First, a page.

Rep. Gosar Comments on New Park Service Plan to Address Invasive Beefalo in the Grand Canyon

May 9, 2017

For Immediate Release

Date: May 9, 2017 

Contact: Steven D. Smith

Steven.Smith@mail.house.gov

Rep. Gosar Comments on New Park Service Plan to Address Invasive Beefalo in the Grand Canyon

 

WASHINGTON, D.C. - Today, U.S. Congressman Paul A. Gosar, D.D.S. (AZ-04) released the following statement after the National Park Service (NPS) released an Initial Bison Herd Reduction Environmental Assessment (EA) and announced commencement of a 30-day public comment period on a new plan to address the invasive “beefalo” population within Grand Canyon National Park (the Park):

“The Park Service has been twiddling their thumbs for more than three years trying to develop a plan to address the ‘beefalo’ population in the Park. Today’s proposal was supposed to be published last summer. Unfortunately, the NPS has continuously pushed out half-cocked and costly management suggestions a day late and more than a few dollars short, failing to reduce the herd to sustainable levels and protect the Park from utter devastation,” stated Congressman Gosar. “After years of badgering, the NPS has finally warmed up to our proposal to put Arizona hunters to work and allow these skilled volunteers to keep the meat. While this is encouraging, the plan announced today is far from perfect. Legislation is still likely necessary as this proposal fails to provide a long-term management plan, creates a new 1:1 sex ratio goal to encourage future breeding, provides too much flexibility for the NPS to scrap lethal culling, and fails to allow skilled volunteers to keep the entire bison.”

Background

The text of the 201 page EA published today by the NPS can be found HERE.

The EA proposes reducing the size of the herd to fewer than 200 animals by enlisting the assistance of skilled volunteers (supervised hunters) for humane lethal culling. The EA’s preferred alternative also allows for these skilled volunteers to keep the meat. Congressman Gosar has consistently pushed the NPS to adopt these two policies. The preferred alternative also allows for reduction of the herd through sharpshooters and other nonlethal means which include corralling, hazing, herding, fencing and use of attractants.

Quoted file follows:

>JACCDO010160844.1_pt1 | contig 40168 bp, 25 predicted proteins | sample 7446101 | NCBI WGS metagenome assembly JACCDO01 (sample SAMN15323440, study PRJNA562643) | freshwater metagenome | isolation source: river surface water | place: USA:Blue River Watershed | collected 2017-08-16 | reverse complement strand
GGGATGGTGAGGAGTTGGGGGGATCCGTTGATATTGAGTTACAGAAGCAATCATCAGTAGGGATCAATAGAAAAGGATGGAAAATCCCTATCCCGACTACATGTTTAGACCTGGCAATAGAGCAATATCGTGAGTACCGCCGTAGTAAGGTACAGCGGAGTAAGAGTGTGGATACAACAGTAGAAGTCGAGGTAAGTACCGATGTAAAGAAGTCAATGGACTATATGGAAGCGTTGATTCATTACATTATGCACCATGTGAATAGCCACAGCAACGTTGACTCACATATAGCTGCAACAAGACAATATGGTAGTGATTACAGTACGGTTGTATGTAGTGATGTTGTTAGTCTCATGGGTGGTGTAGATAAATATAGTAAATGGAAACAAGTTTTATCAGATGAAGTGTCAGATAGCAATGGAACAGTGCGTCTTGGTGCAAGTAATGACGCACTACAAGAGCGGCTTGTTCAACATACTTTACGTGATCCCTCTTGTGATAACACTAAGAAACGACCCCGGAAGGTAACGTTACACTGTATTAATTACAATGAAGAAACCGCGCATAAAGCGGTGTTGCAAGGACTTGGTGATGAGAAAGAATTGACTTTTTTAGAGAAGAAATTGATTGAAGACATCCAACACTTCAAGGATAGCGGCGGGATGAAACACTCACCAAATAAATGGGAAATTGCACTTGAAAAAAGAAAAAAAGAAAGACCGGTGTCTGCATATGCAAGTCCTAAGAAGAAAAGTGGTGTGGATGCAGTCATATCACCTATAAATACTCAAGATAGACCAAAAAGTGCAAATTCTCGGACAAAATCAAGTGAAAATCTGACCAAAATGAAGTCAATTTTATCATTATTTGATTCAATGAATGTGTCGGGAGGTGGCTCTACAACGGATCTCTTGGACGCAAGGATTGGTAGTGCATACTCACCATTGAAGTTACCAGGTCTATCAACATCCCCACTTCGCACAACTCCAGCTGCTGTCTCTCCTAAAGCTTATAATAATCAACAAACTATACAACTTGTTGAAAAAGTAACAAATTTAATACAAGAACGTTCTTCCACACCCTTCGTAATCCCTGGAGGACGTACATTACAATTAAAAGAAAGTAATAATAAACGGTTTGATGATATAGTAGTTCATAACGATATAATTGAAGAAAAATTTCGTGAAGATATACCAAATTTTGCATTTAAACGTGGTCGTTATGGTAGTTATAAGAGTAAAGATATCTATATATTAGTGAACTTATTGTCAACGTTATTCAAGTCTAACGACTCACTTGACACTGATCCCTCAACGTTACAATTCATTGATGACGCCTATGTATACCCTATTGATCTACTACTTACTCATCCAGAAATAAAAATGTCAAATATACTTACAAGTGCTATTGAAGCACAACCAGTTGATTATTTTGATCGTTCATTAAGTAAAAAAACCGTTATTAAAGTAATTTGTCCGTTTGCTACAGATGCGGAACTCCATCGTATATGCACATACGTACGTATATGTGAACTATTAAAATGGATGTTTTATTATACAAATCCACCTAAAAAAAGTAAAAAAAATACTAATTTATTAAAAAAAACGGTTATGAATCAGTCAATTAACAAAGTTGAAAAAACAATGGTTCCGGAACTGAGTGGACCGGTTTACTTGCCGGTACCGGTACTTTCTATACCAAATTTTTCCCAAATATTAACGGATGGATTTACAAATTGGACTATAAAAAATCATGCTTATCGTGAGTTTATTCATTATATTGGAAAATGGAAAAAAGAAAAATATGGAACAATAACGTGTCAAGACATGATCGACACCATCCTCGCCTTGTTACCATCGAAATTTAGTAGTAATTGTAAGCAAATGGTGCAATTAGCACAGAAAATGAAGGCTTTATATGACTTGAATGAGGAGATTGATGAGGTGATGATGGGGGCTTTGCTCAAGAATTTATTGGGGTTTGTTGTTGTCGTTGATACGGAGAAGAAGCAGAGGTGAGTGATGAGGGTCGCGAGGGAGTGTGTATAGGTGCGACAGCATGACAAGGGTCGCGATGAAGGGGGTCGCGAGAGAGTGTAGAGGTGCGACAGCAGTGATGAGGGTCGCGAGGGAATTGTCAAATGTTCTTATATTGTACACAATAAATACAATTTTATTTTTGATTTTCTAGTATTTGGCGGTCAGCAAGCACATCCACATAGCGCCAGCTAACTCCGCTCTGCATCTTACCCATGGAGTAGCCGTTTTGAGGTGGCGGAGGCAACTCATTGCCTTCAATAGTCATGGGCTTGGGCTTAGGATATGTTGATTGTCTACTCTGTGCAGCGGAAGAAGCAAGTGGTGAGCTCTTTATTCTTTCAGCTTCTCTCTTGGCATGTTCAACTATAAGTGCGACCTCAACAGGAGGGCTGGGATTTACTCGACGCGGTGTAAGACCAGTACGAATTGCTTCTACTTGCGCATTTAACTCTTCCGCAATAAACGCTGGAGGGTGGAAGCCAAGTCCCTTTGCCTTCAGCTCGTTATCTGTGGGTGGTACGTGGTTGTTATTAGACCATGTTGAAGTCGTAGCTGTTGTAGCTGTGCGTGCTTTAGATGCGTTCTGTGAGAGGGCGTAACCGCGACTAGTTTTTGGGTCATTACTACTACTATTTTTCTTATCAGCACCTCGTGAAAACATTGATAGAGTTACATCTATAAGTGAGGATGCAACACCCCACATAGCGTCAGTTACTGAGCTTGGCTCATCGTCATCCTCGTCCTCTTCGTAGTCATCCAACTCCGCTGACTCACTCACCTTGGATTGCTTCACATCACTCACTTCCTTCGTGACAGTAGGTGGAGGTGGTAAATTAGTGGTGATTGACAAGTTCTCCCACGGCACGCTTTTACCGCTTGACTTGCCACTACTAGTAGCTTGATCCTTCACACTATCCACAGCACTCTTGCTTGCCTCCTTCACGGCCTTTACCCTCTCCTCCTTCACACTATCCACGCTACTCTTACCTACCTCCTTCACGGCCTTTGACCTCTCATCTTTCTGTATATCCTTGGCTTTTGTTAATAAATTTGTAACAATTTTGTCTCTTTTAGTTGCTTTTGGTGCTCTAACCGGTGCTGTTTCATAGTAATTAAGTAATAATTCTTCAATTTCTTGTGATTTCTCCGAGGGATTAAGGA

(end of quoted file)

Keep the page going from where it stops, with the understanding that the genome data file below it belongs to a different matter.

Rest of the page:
Over the last 10 to 15 years, the cross-breed of cattle and bison, “the beefalo”, have migrated from the Kaibab National Forest and found sanctuary inside the Grand Canyon National Park, protected from hunters. The estimated 600 head of beefalo are wreaking havoc on the parklands, eating native grasslands and polluting wetlands with their waste. A Fox News article documenting the devastation caused by of the beefalo in the Grand Canyon National Park can be found HERE.

It is estimated that the herd needs to be reduced by about 400 head to meet sustainable management levels. The NPS estimates that the target herd level can be achieved over the course of the next three to five years. The NPS also estimates “that this bison herd could grow to nearly 800 bison in the next three years and as large as 1200 to 1500 animals within ten years if further management actions are not taken.”

These bison are not the genuine, iconic American buffalo seen roaming Yellowstone National Park or the Great Plains. They are actually the brood of a bison-­cattle crossbreeding experiment that was abandoned in the 1900’s.

On March 19, 2015, Congressman Gosar introduced the Grand Canyon Bison Management Act, a bipartisan and bicameral bill that authorizes volunteer hunters to cull bison inside Grand Canyon National Park and to take home the meat. Specifically, the bill directed the Park Service to use state-licensed skilled-volunteers as part of the solution for addressing this invasive population.  The tags sold for these beefalo would result in significant revenues for state and conservation coffers. The bill also clarified that bison meat is not ‘federal surplus property’ and that the full bison is allowed to be removed from the park.  

The bill sought to allow hunters and conservationists to play an important role in addressing the beefalo population problem. This legislation required compliance with all federal environmental laws, including the National Environmental Policy Act.

Congressman Gosar’s bill, the Grand Canyon Bison Management Act, was included in Title XV of the SHARE Act, the 114th Congress’ Sportsmen’s Package and passed the House on February 26, 2016. Read more HERE.

Congressman Gosar initially attached H.R. 1443 to H.R. 2406 by passing an amendment during markup when the bill passed the House Committee on Natural Resources in October 2015. Read more HERE.

The Senate version of the bill, S.782, passed the Senate Committee on Energy and Natural Resources on November 19, 2015.

The NPS will also host three in-person meetings to receive public comments on the EA. To review the EA and provide comments click HERE. The 30-day comment period will conclude on June 7, 2017.

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